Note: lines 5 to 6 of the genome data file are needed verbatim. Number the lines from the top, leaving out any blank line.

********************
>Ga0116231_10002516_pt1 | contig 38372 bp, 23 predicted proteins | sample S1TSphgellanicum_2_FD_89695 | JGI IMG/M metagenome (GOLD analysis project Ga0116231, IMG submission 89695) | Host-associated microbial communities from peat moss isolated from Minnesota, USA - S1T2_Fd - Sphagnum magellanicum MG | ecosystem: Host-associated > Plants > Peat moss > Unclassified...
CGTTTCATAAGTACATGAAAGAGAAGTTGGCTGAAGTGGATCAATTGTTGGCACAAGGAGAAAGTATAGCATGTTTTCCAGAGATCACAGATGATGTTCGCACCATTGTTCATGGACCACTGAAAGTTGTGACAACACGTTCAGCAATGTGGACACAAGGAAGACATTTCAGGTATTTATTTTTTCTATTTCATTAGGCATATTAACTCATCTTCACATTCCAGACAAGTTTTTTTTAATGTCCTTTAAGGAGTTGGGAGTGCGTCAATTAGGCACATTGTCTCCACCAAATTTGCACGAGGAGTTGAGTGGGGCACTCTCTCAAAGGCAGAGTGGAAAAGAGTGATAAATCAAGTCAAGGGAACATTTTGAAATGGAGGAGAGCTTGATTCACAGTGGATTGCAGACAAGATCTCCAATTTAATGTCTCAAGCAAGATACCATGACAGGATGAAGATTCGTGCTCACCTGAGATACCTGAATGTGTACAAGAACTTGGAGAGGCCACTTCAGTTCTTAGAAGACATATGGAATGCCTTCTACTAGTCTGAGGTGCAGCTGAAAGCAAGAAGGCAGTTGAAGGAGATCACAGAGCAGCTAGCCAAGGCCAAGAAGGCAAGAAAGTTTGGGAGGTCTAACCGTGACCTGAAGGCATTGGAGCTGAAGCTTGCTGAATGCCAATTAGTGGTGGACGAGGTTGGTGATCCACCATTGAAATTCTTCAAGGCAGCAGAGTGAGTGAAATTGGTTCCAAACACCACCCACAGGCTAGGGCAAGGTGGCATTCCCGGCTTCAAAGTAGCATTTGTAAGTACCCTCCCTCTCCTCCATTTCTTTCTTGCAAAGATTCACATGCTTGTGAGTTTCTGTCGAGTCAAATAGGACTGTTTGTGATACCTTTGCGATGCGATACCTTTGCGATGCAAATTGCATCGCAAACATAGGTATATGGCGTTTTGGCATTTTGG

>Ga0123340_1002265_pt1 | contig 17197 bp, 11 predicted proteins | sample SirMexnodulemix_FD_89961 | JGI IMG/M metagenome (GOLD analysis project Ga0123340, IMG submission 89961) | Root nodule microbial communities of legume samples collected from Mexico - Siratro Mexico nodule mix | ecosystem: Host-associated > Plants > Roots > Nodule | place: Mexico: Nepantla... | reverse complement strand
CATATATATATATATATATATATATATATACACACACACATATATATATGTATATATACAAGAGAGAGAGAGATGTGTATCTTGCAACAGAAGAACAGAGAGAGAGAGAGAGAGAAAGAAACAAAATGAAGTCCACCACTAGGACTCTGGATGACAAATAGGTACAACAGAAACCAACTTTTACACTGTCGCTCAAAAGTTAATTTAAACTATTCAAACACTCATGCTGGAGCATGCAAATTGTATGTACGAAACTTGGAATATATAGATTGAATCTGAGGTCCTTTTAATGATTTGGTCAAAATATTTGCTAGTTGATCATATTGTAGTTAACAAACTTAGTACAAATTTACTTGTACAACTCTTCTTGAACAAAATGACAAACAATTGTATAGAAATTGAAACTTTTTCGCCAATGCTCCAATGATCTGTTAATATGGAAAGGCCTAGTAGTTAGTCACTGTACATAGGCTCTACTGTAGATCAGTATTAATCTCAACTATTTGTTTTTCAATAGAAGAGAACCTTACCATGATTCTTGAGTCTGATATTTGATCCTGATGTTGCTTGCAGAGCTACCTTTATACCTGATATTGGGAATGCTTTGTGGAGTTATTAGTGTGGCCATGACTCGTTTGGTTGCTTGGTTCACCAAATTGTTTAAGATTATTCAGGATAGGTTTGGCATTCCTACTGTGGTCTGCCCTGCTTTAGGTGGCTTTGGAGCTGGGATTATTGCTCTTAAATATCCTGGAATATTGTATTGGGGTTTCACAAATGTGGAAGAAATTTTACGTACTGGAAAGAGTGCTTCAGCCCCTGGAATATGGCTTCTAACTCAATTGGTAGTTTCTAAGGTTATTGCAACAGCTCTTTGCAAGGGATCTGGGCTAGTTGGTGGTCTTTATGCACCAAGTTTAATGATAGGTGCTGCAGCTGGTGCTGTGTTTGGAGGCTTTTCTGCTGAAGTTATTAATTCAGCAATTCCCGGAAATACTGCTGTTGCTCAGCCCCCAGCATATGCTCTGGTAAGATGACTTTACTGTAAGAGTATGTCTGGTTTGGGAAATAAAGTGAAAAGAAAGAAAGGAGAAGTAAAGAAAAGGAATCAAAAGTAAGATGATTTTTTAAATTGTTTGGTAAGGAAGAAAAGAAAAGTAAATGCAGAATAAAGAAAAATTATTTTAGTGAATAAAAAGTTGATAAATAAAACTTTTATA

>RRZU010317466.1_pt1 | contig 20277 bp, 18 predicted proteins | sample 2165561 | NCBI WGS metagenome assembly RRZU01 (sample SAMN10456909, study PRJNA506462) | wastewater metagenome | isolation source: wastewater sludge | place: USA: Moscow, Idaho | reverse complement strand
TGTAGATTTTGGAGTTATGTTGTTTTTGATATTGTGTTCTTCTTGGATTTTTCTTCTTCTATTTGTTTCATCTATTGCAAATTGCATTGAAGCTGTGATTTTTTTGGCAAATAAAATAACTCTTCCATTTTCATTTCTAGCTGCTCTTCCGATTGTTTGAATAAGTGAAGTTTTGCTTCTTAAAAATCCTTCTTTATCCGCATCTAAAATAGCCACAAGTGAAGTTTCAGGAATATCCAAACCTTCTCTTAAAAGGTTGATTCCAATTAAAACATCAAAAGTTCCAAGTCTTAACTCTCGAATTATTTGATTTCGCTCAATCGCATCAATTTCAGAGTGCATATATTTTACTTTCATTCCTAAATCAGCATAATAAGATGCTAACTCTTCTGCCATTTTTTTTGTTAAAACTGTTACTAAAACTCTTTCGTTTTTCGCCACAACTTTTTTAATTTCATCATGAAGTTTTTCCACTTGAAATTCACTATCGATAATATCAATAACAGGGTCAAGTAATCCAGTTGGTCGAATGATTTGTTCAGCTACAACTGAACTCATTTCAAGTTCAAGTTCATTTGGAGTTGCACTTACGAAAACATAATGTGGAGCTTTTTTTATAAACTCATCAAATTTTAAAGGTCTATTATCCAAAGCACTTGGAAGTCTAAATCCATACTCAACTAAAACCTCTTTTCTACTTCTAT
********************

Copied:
>RRZU010317466.1_pt1 | contig 20277 bp, 18 predicted proteins | sample 2165561 | NCBI WGS metagenome assembly RRZU01 (sample SAMN10456909, study PRJNA506462) | wastewater metagenome | isolation source: wastewater sludge | place: USA: Moscow, Idaho | reverse complement strand
TGTAGATTTTGGAGTTATGTTGTTTTTGATATTGTGTTCTTCTTGGATTTTTCTTCTTCTATTTGTTTCATCTATTGCAAATTGCATTGAAGCTGTGATTTTTTTGGCAAATAAAATAACTCTTCCATTTTCATTTCTAGCTGCTCTTCCGATTGTTTGAATAAGTGAAGTTTTGCTTCTTAAAAATCCTTCTTTATCCGCATCTAAAATAGCCACAAGTGAAGTTTCAGGAATATCCAAACCTTCTCTTAAAAGGTTGATTCCAATTAAAACATCAAAAGTTCCAAGTCTTAACTCTCGAATTATTTGATTTCGCTCAATCGCATCAATTTCAGAGTGCATATATTTTACTTTCATTCCTAAATCAGCATAATAAGATGCTAACTCTTCTGCCATTTTTTTTGTTAAAACTGTTACTAAAACTCTTTCGTTTTTCGCCACAACTTTTTTAATTTCATCATGAAGTTTTTCCACTTGAAATTCACTATCGATAATATCAATAACAGGGTCAAGTAATCCAGTTGGTCGAATGATTTGTTCAGCTACAACTGAACTCATTTCAAGTTCAAGTTCATTTGGAGTTGCACTTACGAAAACATAATGTGGAGCTTTTTTTATAAACTCATCAAATTTTAAAGGTCTATTATCCAAAGCACTTGGAAGTCTAAATCCATACTCAACTAAAACCTCTTTTCTACTTCTAT